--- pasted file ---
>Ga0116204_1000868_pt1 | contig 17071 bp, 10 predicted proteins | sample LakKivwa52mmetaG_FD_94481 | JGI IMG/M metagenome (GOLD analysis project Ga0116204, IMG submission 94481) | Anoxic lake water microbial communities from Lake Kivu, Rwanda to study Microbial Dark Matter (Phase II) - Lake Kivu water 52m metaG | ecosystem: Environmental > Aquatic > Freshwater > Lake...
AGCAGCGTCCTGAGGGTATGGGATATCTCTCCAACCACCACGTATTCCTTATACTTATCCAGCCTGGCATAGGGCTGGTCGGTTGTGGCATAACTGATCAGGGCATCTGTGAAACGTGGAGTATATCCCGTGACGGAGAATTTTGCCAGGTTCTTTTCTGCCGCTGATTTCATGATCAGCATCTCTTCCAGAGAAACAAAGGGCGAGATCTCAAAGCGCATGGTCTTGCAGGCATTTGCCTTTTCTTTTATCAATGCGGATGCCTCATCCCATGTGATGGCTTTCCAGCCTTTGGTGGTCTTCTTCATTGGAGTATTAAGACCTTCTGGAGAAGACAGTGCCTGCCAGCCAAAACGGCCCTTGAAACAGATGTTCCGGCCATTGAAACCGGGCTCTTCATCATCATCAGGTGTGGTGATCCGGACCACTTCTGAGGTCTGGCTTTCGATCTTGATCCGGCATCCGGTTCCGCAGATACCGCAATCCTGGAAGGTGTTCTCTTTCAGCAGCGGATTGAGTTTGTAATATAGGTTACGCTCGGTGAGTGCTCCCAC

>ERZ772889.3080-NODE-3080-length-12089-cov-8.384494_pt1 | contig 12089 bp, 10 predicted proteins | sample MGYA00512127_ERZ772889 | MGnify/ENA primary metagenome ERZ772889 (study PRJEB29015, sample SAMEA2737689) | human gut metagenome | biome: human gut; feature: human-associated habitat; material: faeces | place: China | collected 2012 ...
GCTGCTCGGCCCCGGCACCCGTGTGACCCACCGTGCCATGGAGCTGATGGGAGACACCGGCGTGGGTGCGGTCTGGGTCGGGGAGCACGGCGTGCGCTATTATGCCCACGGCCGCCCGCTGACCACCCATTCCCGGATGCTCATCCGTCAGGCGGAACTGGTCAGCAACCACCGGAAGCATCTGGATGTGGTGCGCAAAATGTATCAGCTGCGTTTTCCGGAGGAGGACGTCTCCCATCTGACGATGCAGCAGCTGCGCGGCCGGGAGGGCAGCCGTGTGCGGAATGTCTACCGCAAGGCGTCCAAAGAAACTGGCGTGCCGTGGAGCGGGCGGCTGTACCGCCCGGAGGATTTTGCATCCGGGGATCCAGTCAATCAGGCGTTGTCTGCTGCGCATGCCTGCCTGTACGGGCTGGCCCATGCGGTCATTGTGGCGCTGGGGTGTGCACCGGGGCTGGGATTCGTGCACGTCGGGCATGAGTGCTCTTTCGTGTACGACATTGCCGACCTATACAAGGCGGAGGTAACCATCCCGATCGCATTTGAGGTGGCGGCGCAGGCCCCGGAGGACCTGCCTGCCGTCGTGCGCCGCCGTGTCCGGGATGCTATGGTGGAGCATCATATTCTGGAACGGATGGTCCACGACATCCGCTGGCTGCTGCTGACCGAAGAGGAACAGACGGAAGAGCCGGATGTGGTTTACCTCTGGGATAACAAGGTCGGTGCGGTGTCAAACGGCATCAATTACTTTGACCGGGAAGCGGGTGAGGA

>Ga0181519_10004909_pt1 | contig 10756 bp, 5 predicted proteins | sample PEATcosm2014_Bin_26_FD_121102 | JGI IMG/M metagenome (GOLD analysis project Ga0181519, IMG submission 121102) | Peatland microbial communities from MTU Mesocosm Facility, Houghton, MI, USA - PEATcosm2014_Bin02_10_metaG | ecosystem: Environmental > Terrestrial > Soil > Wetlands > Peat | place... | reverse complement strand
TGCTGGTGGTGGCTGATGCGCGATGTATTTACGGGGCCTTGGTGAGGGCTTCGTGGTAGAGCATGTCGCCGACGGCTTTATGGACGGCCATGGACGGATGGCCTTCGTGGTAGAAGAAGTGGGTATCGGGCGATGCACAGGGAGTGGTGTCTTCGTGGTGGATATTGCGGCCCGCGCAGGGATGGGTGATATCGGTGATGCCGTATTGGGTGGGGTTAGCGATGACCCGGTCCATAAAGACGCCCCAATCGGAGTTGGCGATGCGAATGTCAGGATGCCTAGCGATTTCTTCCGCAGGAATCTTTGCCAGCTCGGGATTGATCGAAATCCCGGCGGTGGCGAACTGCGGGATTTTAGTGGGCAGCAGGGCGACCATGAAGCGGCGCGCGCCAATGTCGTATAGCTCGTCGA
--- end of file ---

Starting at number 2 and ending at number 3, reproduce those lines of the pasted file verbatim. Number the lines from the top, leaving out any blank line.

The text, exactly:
AGCAGCGTCCTGAGGGTATGGGATATCTCTCCAACCACCACGTATTCCTTATACTTATCCAGCCTGGCATAGGGCTGGTCGGTTGTGGCATAACTGATCAGGGCATCTGTGAAACGTGGAGTATATCCCGTGACGGAGAATTTTGCCAGGTTCTTTTCTGCCGCTGATTTCATGATCAGCATCTCTTCCAGAGAAACAAAGGGCGAGATCTCAAAGCGCATGGTCTTGCAGGCATTTGCCTTTTCTTTTATCAATGCGGATGCCTCATCCCATGTGATGGCTTTCCAGCCTTTGGTGGTCTTCTTCATTGGAGTATTAAGACCTTCTGGAGAAGACAGTGCCTGCCAGCCAAAACGGCCCTTGAAACAGATGTTCCGGCCATTGAAACCGGGCTCTTCATCATCATCAGGTGTGGTGATCCGGACCACTTCTGAGGTCTGGCTTTCGATCTTGATCCGGCATCCGGTTCCGCAGATACCGCAATCCTGGAAGGTGTTCTCTTTCAGCAGCGGATTGAGTTTGTAATATAGGTTACGCTCGGTGAGTGCTCCCAC

>ERZ772889.3080-NODE-3080-length-12089-cov-8.384494_pt1 | contig 12089 bp, 10 predicted proteins | sample MGYA00512127_ERZ772889 | MGnify/ENA primary metagenome ERZ772889 (study PRJEB29015, sample SAMEA2737689) | human gut metagenome | biome: human gut; feature: human-associated habitat; material: faeces | place: China | collected 2012 ...